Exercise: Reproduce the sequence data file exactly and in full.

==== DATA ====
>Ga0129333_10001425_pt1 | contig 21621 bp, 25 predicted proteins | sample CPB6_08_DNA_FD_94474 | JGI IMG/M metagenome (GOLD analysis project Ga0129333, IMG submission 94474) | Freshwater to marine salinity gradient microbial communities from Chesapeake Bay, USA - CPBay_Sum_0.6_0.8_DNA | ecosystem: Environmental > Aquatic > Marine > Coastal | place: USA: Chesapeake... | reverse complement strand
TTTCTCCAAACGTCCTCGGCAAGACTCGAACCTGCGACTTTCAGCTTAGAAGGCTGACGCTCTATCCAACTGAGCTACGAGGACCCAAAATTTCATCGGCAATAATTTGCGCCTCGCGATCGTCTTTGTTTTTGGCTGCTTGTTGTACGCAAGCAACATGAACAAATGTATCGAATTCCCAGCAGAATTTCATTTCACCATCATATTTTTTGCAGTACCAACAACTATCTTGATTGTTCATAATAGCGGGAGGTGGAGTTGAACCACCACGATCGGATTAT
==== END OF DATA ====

>Ga0129333_10001425_pt1 | contig 21621 bp, 25 predicted proteins | sample CPB6_08_DNA_FD_94474 | JGI IMG/M metagenome (GOLD analysis project Ga0129333, IMG submission 94474) | Freshwater to marine salinity gradient microbial communities from Chesapeake Bay, USA - CPBay_Sum_0.6_0.8_DNA | ecosystem: Environmental > Aquatic > Marine > Coastal | place: USA: Chesapeake... | reverse complement strand
TTTCTCCAAACGTCCTCGGCAAGACTCGAACCTGCGACTTTCAGCTTAGAAGGCTGACGCTCTATCCAACTGAGCTACGAGGACCCAAAATTTCATCGGCAATAATTTGCGCCTCGCGATCGTCTTTGTTTTTGGCTGCTTGTTGTACGCAAGCAACATGAACAAATGTATCGAATTCCCAGCAGAATTTCATTTCACCATCATATTTTTTGCAGTACCAACAACTATCTTGATTGTTCATAATAGCGGGAGGTGGAGTTGAACCACCACGATCGGATTAT